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Fighting for Flowers with Guerilla Gardening

It was ten past midnight. I could feel cool air graze the hairs on the back of my neck as I wrapped one sweaty palm around the lump in my pocket. The streets were empty; it was just me in a vacant lot, one that would be unrecognizable after the act I was about to commit.

 

One deep breath and I threw. I lobbed the seed bomb high over the rusted wire fence and ran until my legs gave out. I was a maverick, fleeing from the law and leaving nothing but flowers in my wake.

 

Okay, maybe guerilla gardening isn’t that exciting, but hopefully it’s the closest I’ll ever be to an outlaw. There are no guns, no weapons (other than spades and hoes), and no Che Guevara-like leader, just some determined citizens who believe in reclaiming public land and beautifying their communities. Still, the movement is taking hold across the world and spreading a little green in even the darkest places.

 

Guerilla … What?
The practice of guerilla gardening goes way back to John “Appleseed” Chapman, an American pioneer who introduced apple trees to the then-virgin lands of Ohio, Indiana, and Illinois. It became an urban movement in 1973, when Liz Christy, an artist and activist, and the Green Guerillas group started a community garden from a derelict lot in New York City’s Bowery. Local residents are still tending the Liz Christy Community Garden and the New York City parks department now protects it.

 

Guerilla gardening is a form of direct action for many causes. Some gardeners believe in reclaiming public and private land from perceived misuse or neglect; others feel that it is a reaction to unfair municipal zoning; and still others just want to see a little more green around their city. They may act under the cloak of night if they fear government resistance to their actions, or they may work in the open in order to actively engage community members. Some guerilla gardeners grow fruit and vegetables as a way to bring healthful and local food options to their community.

 

Many public lots go to waste because of problems with bureaucracy and public funding. Rather than letting these potentially useful plots go to neglect, guerilla gardeners take it upon themselves to transform them into something beautiful or practical. While many gardeners may spruce up median strips or abandoned parks with the approval of city administrators and property owners, others act more furtively, taking over abandoned properties without the consent or knowledge of the owner.

 

Despite the potential risks of gardening in a space that’s not your own, guerrilla gardening offers many benefits for neighborhoods. Community gardens improve the well-being of residents, encourage people to get outside, and even raise property values. In a reverse kind of eminent domain, neighborhood residents can start to have more control over their environments while enjoying the mental and physical benefits gardening has to offer.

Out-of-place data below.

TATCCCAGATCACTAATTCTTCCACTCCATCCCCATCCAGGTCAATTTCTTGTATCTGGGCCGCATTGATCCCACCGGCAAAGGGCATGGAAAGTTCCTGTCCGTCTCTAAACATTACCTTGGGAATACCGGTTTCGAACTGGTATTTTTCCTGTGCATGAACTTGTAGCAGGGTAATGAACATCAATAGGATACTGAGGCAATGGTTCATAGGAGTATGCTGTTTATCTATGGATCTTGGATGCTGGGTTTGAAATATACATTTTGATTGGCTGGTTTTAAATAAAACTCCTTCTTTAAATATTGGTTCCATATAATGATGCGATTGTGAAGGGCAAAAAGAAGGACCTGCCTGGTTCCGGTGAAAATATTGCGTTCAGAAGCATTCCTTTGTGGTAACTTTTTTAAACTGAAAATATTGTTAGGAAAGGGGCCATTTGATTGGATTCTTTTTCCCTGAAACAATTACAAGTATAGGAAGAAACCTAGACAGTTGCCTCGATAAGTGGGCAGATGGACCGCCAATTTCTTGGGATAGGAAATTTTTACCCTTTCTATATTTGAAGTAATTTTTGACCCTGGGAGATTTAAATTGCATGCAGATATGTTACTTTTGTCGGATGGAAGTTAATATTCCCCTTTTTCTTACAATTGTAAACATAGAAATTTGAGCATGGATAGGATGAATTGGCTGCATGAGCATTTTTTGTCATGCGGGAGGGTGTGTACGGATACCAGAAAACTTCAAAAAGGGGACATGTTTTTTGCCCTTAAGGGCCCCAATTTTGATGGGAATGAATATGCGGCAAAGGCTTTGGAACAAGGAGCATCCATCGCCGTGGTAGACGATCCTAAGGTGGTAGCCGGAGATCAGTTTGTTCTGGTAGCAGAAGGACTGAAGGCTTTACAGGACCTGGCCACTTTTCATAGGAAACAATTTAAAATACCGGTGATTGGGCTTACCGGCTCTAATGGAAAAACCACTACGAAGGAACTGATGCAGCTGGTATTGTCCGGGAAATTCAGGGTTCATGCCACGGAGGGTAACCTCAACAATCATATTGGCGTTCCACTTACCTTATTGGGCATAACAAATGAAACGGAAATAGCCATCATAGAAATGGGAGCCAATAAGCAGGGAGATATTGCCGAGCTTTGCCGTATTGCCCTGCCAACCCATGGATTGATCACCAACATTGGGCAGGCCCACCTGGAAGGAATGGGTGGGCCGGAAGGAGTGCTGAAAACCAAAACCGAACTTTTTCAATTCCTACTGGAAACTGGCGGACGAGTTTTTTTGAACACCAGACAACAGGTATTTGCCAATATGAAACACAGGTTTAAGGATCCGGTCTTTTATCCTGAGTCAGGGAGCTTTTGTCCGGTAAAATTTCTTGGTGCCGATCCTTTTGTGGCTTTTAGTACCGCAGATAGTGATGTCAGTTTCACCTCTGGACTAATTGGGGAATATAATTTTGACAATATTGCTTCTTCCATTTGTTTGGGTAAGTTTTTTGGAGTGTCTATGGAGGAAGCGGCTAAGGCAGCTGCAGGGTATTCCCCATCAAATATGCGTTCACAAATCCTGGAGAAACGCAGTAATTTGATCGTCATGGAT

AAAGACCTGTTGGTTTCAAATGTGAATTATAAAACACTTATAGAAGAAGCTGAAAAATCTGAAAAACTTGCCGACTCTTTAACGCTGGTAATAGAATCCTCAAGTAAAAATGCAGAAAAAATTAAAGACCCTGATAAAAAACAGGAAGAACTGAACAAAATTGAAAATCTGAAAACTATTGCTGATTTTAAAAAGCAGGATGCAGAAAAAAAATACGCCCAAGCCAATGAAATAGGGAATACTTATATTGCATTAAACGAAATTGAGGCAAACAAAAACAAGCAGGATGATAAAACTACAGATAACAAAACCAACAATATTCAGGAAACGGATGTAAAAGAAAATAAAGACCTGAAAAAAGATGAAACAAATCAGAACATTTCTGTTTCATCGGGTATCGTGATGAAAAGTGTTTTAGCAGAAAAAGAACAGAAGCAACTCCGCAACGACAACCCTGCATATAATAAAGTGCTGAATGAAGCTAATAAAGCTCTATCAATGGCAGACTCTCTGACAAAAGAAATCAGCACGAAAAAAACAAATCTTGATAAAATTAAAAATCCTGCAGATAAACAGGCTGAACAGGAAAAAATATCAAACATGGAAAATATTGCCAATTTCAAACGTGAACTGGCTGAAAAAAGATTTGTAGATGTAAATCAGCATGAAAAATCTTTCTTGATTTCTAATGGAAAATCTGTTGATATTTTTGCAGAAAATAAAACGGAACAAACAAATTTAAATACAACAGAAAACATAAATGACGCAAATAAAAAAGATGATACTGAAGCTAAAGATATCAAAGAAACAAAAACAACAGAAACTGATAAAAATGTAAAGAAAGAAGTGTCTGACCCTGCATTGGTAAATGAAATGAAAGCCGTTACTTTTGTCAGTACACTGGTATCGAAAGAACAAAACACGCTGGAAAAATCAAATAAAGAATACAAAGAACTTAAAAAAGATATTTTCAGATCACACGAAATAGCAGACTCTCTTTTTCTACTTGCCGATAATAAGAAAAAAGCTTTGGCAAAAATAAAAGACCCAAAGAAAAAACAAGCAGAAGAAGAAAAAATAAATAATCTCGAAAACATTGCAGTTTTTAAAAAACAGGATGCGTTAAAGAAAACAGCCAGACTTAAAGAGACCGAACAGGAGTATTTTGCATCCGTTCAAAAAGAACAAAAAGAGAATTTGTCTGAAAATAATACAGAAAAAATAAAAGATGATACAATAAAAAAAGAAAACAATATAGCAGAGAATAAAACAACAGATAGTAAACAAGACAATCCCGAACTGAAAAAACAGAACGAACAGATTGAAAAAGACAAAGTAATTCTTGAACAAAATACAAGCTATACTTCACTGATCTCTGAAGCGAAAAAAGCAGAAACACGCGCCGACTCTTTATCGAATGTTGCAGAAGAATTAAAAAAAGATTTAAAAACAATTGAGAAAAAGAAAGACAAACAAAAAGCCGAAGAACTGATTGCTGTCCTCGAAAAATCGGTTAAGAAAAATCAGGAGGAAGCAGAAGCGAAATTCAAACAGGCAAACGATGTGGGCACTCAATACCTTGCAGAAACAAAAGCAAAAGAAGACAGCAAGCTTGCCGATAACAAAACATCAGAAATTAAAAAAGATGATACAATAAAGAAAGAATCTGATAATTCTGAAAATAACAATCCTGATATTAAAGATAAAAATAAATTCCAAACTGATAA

Guerilla gardening is most popular in England, Australia, and the United States, but “cells” are popping up all over. Their tactics and purposes may differ, but their results are the same: beautiful greenery out of an urban wasteland.

 

Seed Bombs and Spades: Guerilla Gear
Though many guerilla gardening cells simply find a plot of land that’s been neglected and move in with their shovels to start working, those who must work more furtively choose the seed bomb as their weapon of choice.

 

A seed bomb is a little ball that contains everything a plant needs to grow. Most are made with clay—it helps seeds to take root—that has worm castings (for fertilizer) and seeds inside. You just throw one of these babies into a vacant lot and let the rain do its job.

 

Want to make your own? Take 1 part seeds, 1 part clay, 1 part coffee grounds, 8 parts soil, and 1 part water. Mix them together, roll the mixture into compact balls, and tuck them away for launching. You can just chuck them anywhere you see a bit of land that could use some green. I don’t recommend carrying these around in your pockets unless you put them in a plastic baggie first. That is, unless someone else does your laundry.

 

A note on the seeds: it’s very important to choose plants that are native to your area. Indigenous species are hardier and require less watering and fertilizer. They’ll be far more likely to take root than a non-native plant species.

Tie on Your Bandanna and Get Involved
Want to become a guerilla gardener yourself? You can take those seed bombs of yours and go out as a maverick, or you can hook up with a cell in your area by going to Guerilla Gardening and checking out the community forum. Join an existing cell or start your own. Start weeding a neglected sidewalk strip and prune an overgrown tree. And if guerilla gardening is just too wild and crazy for you, check out Community Gardens to start a local garden with public approval.

 

No matter how they arise, whether by stealth or by community organization, local gardens are essential to the urban environment. Flowers elevate mood and aesthetic pleasure, vegetables are a local produce source, and all plants improve air quality and a connection to the natural world. Wherever you are, find a way to spread a little green around you.

 

Now, if you’ll excuse me, it’s time to grab my shovel and fight the man!

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